Billions of Android devices are exposed to a vulnerability in Qualcomm’s Mobile Station Modem (MSM) chip
A vulnerability in Qualcomm’s Mobile Station Modem (MSM) chip– installed in around 30% of the world’s mobile devices – can be exploited from within Android.
MSM is of great interest to both hackers and researchers looking for ways it might be exploited remotely by sending an SMS or a crafted radio packet that communicates with the device and can take control of it. But MSM can also be approached from inside the device – and this was the route chosen by researchers at Check Point Research (CPR).
MSM is managed within an Android device by the Qualcomm real-time OS, which is protected by the TrustZone. It cannot be debugged or dumped even on rooted devices, leaving the only possible route to the MSM code via a vulnerability.
CPR fuzzed MSM data services looking for a way to patch QuRT directly from Android.
QMI is Qualcomm’s proprietary protocol used to communicate between software components in the modem and other peripheral subsystems. The CPR researchers discovered that QMI functions use the Type-length-Value (TLV) format to carry their payload.
CPR used the Quick Emulator Hexagon to fuzz the QuRT handler functions – and discovered a heap overflow vulnerability in the qmi_voicei_srvcc_call_config_req handler (0x64) of the voice service.
“To process this packet,” explain the researchers, “the handler allocates 0x5B90 bytes on the modem heap, extracts the number of calls from the payload into the allocated buffer at offset 0x10, and then loops to fetch all call contexts into the buffer starting at offset 0x12. Due to the lack of checking for the maximum number of calls, it is possible to pass the value 0xFF in the number of calls field and thus overwrite in the modem heap up to 0x12 + 0x160 * 0xFF – 0x5B90 = 0x10322 bytes.”
The purpose of the research was to find rather than exploit a vulnerability. The intent was to discover vulnerabilities that other researchers could use to examine the MSM chip. A vulnerability was found, so exploitation was not explored by CPR.
A bug report and POC were sent to Qualcomm on October 8, 2020. One week later, Qualcomm confirmed the issue and classified it as a high rated vulnerability. In February, it was given the CVE-ID of CVE-2020-11292. Qualcomm has notified the relevant vendors, and developed a patch.
The potential for this vulnerability is huge. Bad actors will need to compromise the device first, but will then be able to do things previously impossible. “A normal application, or even a ‘root’ application which has received highest privileges from the Android operating system,” Yaniv Balmas, Head of Cyber Research at Check Point told SecurityWeek, “is still unable to ‘normally’ fully interact with the MSM, but only through very small and defined channels.” The bad actor doesn’t have the ability to inspect the MSM, but merely scratch its surface. “The vulnerability we found,” he continued, “may allow full inspection of the MSM, and is the equivalent of running your own application, or research/inspection tools on the MSM itself.”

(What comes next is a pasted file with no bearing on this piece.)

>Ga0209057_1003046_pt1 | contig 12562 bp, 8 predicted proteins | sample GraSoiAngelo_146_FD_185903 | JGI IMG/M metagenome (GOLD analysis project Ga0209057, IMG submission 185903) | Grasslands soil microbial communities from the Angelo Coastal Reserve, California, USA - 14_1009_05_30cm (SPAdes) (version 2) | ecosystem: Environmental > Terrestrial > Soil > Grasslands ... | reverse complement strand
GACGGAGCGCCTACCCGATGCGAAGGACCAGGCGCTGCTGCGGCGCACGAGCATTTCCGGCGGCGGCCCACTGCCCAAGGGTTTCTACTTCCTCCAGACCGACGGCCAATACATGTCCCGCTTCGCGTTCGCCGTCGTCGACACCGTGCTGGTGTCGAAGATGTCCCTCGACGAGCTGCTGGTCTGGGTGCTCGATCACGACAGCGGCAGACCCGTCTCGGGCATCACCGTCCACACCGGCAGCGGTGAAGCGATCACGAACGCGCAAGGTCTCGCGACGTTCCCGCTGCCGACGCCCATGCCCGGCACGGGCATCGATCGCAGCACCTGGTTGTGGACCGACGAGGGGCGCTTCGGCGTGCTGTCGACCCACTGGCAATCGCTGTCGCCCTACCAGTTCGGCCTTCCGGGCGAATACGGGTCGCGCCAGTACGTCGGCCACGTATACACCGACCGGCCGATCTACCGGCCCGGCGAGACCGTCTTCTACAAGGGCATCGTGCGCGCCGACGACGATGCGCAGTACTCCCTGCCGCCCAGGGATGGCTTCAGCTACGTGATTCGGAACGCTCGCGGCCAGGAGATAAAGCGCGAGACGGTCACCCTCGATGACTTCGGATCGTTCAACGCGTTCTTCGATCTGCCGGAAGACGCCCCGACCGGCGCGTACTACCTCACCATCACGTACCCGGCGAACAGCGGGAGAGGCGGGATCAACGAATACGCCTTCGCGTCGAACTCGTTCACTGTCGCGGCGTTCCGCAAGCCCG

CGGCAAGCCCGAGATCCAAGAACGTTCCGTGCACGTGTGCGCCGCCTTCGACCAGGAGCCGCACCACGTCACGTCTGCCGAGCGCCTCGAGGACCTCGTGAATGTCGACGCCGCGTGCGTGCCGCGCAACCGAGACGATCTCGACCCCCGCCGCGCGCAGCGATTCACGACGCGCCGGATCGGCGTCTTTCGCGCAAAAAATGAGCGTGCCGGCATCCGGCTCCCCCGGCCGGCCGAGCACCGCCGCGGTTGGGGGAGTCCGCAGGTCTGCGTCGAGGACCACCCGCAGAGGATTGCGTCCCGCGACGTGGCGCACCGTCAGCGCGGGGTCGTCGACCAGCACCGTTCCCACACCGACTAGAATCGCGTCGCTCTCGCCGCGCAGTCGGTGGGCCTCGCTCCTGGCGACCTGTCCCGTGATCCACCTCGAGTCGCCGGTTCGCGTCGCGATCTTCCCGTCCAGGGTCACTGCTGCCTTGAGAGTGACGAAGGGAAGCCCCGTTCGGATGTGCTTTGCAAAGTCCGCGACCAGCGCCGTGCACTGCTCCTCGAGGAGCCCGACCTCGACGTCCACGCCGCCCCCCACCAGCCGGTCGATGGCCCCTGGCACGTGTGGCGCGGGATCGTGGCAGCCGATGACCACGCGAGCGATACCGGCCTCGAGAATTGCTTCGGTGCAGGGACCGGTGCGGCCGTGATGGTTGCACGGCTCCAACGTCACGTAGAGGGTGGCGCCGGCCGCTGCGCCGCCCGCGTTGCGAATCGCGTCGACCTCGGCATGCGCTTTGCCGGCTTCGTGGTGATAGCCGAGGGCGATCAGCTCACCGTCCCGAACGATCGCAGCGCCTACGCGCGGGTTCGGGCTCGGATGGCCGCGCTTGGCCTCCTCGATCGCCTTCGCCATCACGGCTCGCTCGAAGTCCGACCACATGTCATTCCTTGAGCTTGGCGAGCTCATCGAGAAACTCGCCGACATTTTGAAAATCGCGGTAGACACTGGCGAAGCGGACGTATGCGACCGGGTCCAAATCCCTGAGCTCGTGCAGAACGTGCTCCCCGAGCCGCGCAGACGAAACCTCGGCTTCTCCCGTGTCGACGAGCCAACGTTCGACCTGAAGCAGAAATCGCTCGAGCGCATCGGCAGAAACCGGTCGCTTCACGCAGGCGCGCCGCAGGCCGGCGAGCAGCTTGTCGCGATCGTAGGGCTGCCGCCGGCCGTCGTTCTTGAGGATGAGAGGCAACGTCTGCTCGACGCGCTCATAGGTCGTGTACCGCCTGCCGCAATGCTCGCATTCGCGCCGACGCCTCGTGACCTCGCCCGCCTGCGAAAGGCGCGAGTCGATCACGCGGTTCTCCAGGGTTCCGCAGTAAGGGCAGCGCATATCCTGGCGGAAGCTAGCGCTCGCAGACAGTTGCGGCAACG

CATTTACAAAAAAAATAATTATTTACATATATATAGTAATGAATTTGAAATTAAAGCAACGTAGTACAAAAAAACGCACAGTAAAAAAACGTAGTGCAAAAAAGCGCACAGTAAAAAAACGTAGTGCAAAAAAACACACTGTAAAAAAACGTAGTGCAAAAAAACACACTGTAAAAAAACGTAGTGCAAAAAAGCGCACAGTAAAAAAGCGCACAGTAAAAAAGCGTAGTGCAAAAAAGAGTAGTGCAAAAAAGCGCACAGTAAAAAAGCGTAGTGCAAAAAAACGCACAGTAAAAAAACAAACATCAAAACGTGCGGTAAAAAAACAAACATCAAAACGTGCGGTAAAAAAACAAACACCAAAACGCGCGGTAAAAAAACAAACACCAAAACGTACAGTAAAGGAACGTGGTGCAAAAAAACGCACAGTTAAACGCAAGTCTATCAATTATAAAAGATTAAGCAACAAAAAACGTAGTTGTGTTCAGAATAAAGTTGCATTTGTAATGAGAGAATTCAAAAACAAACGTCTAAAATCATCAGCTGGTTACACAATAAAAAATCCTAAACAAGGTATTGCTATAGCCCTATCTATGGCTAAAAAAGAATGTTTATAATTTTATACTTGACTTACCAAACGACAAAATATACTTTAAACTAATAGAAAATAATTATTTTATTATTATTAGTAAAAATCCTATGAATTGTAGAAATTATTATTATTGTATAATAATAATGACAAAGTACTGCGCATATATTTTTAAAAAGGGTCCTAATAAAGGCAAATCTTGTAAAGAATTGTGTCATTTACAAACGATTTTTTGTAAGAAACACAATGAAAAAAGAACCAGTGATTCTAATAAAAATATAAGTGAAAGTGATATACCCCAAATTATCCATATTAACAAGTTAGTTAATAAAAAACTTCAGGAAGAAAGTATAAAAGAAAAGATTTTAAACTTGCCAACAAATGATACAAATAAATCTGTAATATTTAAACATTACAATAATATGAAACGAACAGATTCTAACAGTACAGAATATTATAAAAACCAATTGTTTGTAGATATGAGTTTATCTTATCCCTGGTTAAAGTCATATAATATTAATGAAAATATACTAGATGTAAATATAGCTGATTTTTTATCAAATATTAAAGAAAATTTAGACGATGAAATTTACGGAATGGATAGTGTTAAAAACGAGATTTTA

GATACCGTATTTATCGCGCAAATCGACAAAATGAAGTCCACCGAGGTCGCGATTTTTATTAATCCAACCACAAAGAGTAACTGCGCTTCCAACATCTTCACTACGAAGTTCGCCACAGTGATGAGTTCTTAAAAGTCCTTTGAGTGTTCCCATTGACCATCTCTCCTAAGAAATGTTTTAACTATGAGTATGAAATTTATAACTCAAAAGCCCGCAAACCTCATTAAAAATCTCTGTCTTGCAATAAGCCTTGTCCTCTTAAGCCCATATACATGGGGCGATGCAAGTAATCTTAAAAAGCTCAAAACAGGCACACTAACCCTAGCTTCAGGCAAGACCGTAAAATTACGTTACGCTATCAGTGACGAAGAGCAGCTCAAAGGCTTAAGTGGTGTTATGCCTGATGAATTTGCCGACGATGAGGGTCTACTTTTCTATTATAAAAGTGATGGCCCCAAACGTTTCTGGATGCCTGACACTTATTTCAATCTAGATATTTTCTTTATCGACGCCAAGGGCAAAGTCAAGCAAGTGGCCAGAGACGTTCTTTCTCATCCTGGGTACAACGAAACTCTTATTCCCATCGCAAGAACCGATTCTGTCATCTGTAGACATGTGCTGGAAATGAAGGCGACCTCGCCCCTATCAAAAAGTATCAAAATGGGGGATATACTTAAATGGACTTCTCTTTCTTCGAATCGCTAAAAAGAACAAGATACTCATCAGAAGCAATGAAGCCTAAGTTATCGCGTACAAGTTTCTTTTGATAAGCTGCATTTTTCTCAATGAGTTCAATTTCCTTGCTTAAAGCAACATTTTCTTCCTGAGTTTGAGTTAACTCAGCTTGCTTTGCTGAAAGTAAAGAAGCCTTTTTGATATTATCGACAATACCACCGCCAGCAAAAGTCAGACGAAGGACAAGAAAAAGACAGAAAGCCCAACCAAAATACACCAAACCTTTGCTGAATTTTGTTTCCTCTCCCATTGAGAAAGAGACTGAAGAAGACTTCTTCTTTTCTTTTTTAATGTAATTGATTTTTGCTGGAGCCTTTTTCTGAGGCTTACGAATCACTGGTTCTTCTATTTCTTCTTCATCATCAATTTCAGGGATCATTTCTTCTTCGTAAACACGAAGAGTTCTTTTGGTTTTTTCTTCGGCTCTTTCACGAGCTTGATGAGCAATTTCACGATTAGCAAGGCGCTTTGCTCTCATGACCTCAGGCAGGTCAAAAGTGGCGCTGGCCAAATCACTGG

The likelihood of a globally effective patch is possible but will take time with no guarantees. Three primary elements could be considered responsible: Qualcomm, the Android vendors, and Google.
“Qualcomm is actually the first link in the chain here,” said Balmas “Qualcomm needs to fix the issue in its chips, or in the firmware running on it, and then ship it out to all its customers; that is, the mobile phone vendors.”
The mobile phone vendors, he continued, need to get the fixes from Qualcomm, “and make sure they are integrated into their entire line of phones, including those that are still in the assembly line, and those that are already circulating in the market.” So, although Qualcomm can fix the issue – and indeed already has – being certain that the fix has reached your own phone is far from certain.
Could Google fix it on Android for everyone? “The general answer,” said Balmas, “is most probably – no.” Balmas believes it will take a while before the Qualcomm fix reaches all phones, but, he said, “As time progresses, we will hopefully get there.”
Even with the fix in place, it is probably not the end of the issue. “Even inspection of an older model of modem chips could still prove to be very valuable. Modem chips are complex, and contain hundreds of thousands of lines of code. Consequently, you can definitely expect vulnerabilities found on 2–3-year-old models to still exist today on newer models.” Getting hold of an old, unpatched Android phone would not be difficult.
So, who is likely to use this vulnerability? Balmas is somewhat diplomatic in his answer: “Researchers will use this vulnerability to further explore MSM and find additional vulnerabilities in it. These researchers might be good or bad – which mainly depends on your point of view, of course. However, I strongly believe that the research community will greatly benefit from this – and at the end of the day, end-users will find themselves more protected than before, even though this can also be misused to a certain extent.”
The inference from Balmas’ comments is that you may not be safe even if you know your own Android has received the Qualcomm patch. It is possible that ‘researchers’ could use the Check Point research to explore an old model and find new vulnerabilities in the MSM that still persist in newer models. Good researchers will only be looking for the existence of vulnerabilities – bad researchers will be looking to exploit those vulnerabilities. The bad actors will need to install malware to achieve this – so the only cast iron defense is to not allow your Android mobile phone to be compromised in the first place.